Saturday, May 06, 2006

Have axions been observed?

Unlike the electroweak force (as shown in the famous k long and k short decay experiments), the strong force described by QCD (Quantum Chromodynamics) doesn't seems to violate CP parity, despite QCD allows CP-violation.

In 1977 a model was proposed by R. D. Peccei and H. R. Quinn to explain this. It essentially introduces a new broken symmetry. It's associated Goldstone Boson(essentially a new particle associated to a spontaneously broken symmetry) was called an axion, in an obvious reference to a brand of detergent.

One nice thing about this model is that the axions have no electric charge and interact very weakly with matter, making it an obvious candidate for the dark matter, specially because the theory suggest that axions were created abundantly in the Big Bang. While there haven't been any direct observations of axions, the experiments haven't ruled them out, either.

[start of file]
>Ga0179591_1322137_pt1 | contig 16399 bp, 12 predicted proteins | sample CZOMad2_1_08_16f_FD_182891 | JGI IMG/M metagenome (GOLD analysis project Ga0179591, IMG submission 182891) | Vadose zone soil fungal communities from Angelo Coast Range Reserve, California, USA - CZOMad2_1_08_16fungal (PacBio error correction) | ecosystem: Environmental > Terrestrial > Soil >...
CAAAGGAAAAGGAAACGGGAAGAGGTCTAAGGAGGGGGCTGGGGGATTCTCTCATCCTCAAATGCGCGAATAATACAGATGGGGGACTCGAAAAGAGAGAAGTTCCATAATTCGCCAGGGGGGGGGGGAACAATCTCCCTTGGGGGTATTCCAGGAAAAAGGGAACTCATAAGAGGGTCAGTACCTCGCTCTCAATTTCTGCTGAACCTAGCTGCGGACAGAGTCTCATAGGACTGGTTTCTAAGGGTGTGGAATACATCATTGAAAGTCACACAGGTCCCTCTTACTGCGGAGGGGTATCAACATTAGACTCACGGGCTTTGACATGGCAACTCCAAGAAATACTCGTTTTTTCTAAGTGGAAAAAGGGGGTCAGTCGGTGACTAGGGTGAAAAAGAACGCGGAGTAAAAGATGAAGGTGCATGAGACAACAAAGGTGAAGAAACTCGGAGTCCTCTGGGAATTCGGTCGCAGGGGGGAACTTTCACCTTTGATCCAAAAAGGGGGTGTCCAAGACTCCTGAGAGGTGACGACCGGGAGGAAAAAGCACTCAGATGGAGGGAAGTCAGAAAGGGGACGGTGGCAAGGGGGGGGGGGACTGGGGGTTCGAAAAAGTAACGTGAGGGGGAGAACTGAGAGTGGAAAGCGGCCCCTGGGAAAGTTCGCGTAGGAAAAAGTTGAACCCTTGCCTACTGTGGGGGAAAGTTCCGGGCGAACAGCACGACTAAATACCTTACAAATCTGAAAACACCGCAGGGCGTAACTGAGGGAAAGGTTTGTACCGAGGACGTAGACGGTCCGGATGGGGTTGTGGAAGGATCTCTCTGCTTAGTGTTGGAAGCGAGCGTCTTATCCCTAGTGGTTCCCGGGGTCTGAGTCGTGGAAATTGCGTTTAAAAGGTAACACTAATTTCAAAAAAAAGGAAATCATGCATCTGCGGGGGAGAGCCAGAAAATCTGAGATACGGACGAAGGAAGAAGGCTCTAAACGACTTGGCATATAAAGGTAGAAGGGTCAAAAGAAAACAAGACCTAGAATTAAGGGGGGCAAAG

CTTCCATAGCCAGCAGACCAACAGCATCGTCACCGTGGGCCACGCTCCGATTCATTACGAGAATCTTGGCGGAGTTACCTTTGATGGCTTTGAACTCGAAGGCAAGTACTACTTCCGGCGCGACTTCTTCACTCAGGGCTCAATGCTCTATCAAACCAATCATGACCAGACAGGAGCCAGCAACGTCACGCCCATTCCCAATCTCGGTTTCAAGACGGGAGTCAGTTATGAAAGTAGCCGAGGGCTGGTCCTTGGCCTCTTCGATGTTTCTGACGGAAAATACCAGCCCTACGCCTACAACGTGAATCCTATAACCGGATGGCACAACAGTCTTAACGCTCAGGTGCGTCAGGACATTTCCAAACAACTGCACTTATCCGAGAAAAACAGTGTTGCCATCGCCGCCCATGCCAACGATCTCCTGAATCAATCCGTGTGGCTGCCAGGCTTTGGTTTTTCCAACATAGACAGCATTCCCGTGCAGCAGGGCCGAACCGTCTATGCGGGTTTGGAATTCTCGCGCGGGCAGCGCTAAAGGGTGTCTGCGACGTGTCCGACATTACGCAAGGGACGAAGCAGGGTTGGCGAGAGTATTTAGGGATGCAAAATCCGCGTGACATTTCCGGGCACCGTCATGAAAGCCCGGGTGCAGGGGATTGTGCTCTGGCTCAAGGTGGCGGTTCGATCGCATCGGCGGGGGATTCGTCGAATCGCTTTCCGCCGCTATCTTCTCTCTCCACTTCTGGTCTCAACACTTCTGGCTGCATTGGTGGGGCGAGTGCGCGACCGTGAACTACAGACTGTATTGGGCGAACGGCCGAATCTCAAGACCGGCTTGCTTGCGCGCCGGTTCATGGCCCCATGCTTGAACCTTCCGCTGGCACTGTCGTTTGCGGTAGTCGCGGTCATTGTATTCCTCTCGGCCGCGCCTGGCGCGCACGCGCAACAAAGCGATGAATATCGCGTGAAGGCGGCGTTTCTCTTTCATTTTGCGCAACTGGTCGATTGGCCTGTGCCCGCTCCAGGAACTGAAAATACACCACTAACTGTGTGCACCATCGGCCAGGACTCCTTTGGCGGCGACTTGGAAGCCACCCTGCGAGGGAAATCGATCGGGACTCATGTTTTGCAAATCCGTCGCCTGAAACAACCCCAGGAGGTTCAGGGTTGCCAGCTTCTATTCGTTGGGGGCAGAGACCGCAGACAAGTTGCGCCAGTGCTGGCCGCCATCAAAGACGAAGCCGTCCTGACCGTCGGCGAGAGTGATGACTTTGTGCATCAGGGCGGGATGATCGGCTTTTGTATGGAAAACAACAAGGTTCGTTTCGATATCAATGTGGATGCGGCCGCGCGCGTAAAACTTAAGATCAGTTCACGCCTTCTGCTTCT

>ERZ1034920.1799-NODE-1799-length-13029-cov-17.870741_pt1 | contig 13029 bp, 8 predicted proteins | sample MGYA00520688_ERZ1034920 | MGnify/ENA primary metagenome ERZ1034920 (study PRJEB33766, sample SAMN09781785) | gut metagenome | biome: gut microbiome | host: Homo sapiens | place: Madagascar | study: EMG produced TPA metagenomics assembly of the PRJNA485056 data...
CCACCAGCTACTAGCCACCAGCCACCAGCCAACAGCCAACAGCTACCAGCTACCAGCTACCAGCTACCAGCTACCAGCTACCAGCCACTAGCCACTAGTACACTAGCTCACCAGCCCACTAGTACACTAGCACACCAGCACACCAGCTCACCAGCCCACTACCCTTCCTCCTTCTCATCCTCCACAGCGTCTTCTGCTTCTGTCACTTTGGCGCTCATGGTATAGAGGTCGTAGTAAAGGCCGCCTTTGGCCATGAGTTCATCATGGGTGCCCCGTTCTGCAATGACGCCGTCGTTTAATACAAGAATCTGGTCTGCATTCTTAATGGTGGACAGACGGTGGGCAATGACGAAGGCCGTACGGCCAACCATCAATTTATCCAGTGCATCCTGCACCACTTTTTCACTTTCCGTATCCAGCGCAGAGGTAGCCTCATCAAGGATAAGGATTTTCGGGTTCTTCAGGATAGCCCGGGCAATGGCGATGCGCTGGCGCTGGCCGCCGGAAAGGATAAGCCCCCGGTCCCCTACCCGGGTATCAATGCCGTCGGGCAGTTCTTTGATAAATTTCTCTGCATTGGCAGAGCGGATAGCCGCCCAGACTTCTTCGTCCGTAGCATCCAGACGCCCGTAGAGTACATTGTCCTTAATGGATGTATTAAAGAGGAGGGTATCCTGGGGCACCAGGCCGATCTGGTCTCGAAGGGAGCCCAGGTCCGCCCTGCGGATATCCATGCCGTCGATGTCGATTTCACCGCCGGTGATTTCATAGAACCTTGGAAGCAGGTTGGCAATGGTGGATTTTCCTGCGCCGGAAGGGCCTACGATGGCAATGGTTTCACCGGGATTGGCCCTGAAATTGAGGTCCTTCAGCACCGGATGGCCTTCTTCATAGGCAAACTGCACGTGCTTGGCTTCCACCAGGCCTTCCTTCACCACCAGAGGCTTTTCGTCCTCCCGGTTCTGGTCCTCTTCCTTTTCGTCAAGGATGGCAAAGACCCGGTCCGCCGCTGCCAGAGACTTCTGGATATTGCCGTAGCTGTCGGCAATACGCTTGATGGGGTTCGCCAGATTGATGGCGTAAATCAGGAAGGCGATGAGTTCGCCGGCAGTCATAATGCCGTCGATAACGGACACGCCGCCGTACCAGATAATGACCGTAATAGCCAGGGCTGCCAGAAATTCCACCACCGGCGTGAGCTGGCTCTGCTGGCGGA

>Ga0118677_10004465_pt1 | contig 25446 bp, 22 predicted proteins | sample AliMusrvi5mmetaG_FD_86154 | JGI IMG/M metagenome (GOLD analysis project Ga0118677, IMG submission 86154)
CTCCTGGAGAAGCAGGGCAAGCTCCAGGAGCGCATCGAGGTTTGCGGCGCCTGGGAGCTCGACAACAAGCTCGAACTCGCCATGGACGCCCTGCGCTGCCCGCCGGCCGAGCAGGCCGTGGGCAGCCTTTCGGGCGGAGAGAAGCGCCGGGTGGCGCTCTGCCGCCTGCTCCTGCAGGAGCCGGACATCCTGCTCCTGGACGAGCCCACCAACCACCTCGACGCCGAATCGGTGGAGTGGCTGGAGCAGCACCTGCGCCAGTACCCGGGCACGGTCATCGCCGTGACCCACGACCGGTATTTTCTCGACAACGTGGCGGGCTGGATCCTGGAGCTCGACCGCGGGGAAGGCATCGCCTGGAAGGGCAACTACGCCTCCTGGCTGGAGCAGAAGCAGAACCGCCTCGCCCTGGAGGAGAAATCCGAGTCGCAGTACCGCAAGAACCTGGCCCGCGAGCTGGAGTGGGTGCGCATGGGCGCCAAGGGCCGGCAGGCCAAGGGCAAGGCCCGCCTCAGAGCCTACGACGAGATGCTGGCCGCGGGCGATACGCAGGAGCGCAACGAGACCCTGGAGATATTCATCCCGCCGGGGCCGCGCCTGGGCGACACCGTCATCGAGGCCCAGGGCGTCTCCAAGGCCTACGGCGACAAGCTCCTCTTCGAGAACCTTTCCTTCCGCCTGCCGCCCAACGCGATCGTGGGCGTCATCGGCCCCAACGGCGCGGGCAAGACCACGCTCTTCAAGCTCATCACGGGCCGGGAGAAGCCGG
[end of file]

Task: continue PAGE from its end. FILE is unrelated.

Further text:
The PVLAS experiment found a tiny light polarization rotation in strong magnetic fields which seem to suggest the existence of axions. You can read an accessible account of the result here. A second experiment CAST might be able to detect axions from the Sun.

Despite the current results from PVLAS are suggestive at most, a direct detection of axions (maybe by CAST) will have a big impact on our understanding of dark matter.

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